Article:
Duct Leakage


Duct leakage affects heating & cooling system efficiency and effectiveness and may adversely impact smoke removal for water heaters, furnaces, and fireplaces.

Problems are made worse when return air paths back to a central heating & cooling system are restricted.

Depending on the type of duct leak and where the lost air goes, there can be a significant impact on comfort, indoor air quality, and moisture control.

Discussions in this article include

  • Current State of Duct Joint Seals
  • Contributing Issues Leading to Duct Leaks
  • Diagnosing Duct Leakage
  • Duct Sealing Recommendations
  • Duct Dynamics: Duct Pressure Differences
  • Customer Performance Targets for Duct Sealing
  • Improving Duct Performance: Air Seal Ductwork

When a duct system takes air from and provides air to the conditioned spaces of the house, performance is predictable.

A house with a properly installed, continuous, tight, and well insulated duct system attached to heating & cooling equipment operating at peak performance has an efficient and effective heating and cooling system. It gets even better when air leaks through the walls, floors, and ceilings are reduced.

Controlling air leakage is one of the most things to do to improve home performance. Duct air leakage is a special case of building air leakage. When the heating & cooling system is off, duct leaks can add to building air leaks. When the system is running, leaks here are made 2-5X worse.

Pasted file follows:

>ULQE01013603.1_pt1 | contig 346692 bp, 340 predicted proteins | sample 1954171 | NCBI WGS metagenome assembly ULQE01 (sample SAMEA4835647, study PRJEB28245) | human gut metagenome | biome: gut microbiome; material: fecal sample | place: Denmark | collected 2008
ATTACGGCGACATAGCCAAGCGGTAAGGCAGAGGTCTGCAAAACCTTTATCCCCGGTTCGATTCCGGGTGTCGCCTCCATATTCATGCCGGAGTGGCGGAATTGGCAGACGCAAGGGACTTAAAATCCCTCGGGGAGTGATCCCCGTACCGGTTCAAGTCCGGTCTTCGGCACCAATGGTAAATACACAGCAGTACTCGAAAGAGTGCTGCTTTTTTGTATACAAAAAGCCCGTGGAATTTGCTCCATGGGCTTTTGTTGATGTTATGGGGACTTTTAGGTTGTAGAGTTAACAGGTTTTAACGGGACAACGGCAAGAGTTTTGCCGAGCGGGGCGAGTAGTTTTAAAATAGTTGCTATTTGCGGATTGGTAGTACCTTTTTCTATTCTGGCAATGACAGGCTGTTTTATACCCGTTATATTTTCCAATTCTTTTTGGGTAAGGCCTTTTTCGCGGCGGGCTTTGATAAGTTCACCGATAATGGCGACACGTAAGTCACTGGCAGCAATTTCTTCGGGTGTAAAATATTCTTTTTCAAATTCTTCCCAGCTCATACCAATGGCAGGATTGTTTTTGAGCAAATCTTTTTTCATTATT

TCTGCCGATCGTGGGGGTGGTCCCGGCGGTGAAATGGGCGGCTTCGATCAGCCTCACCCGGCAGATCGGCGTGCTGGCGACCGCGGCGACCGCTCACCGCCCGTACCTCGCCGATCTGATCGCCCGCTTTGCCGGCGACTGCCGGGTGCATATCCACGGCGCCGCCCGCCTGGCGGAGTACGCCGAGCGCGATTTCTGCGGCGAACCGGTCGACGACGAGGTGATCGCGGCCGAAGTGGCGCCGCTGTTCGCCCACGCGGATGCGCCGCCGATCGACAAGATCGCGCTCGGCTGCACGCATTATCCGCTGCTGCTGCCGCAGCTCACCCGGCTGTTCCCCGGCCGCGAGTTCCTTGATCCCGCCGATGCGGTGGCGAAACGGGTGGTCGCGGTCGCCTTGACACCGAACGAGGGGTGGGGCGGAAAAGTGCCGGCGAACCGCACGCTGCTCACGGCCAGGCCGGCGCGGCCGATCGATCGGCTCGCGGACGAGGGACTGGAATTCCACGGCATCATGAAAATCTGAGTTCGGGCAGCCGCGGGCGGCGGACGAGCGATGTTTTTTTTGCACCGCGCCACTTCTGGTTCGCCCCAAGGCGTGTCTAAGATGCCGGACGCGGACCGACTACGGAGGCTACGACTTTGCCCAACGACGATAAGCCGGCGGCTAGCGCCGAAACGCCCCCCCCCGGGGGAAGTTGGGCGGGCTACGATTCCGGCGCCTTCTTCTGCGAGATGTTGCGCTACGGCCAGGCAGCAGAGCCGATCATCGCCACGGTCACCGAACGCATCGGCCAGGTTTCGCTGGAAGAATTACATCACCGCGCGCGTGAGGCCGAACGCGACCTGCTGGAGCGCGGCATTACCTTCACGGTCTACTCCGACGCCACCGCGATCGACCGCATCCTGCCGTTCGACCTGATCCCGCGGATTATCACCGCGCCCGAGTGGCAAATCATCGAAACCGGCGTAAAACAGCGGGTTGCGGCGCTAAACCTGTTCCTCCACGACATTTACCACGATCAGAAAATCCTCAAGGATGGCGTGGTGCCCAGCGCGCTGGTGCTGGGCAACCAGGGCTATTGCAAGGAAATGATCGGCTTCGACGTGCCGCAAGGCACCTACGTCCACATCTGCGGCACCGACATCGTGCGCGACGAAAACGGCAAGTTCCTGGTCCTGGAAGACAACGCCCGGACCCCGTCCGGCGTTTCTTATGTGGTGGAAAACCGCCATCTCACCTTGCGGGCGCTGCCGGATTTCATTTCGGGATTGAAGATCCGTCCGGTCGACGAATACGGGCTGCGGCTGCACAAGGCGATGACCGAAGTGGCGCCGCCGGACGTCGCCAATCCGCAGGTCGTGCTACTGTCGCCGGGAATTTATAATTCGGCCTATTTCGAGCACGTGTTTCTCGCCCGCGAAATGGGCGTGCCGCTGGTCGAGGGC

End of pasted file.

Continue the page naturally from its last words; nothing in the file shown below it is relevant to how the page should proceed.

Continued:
Because of their impact on the heating & cooling system, the services of an HVAC contractor are required.

Current State of Duct Joint Seals

Most duct systems lose 25-40% of their Energy (DOE) 30% of energy lost is due to duct leakage (EPA) 1 sqin hole in ductwork = 30 sqin hole in an exterior wall Duct leaks draw in outdoor heat, dust, pollutants, & humidity Duct leaks force air out the house Duct leaks can cause backdrafting of appliances & fireplaces Duct leaks can cause premature failure of equipment

Contributing Issues Leading to Duct Leaks

Homeowner Understanding. In short, homeowners don’t understand why it’s important, so they’re unwilling to pay for it. It isn’t intuitive for us to directly relate costly utility bills to duct leaks.

When we’re uncomfortable, we think there is something wrong with the size or performance of the equipment, or there isn’t enough air supplied to a room.

Homeowner Education. On the contractor’s side, it’s a business decision, but an unfair one. If we’re unwilling to pay for a good duct system, we won’t get one.

However, it takes a lot of education to explain why it’s needed. We don’t understand it and the contractor is not likely to explain it.

Low Profit Margin. In addition, sealing ductwork is a lot of work and there isn’t much profit in it. However, rather than try to explain it and possibly confuse customers, the subject of duct leakage is ignored.

Contractor Understanding. The other contributor is that the HVAC contractor may not understand the effects of duct leakage themselves!

Home Energy Audit: Diagnosing Duct Leakage

Tip: Diagnosing duct leakage depends on the Duct Dynamics.

The process for reducing duct leakage follows this path:

  • Interview Homeowners
  • Conduct Visual Assessment
  • Perform Diagnostic Duct Tests
  • Select Duct Sealing Options
  • Correct Air Duct Pressure Issues
  • Air Seal Ductwork
  • Post Duct Sealing Testing

Interview Homeowners. Improving home performance is about providing a healthier, longer lasting, more comfortable, and energy efficient house.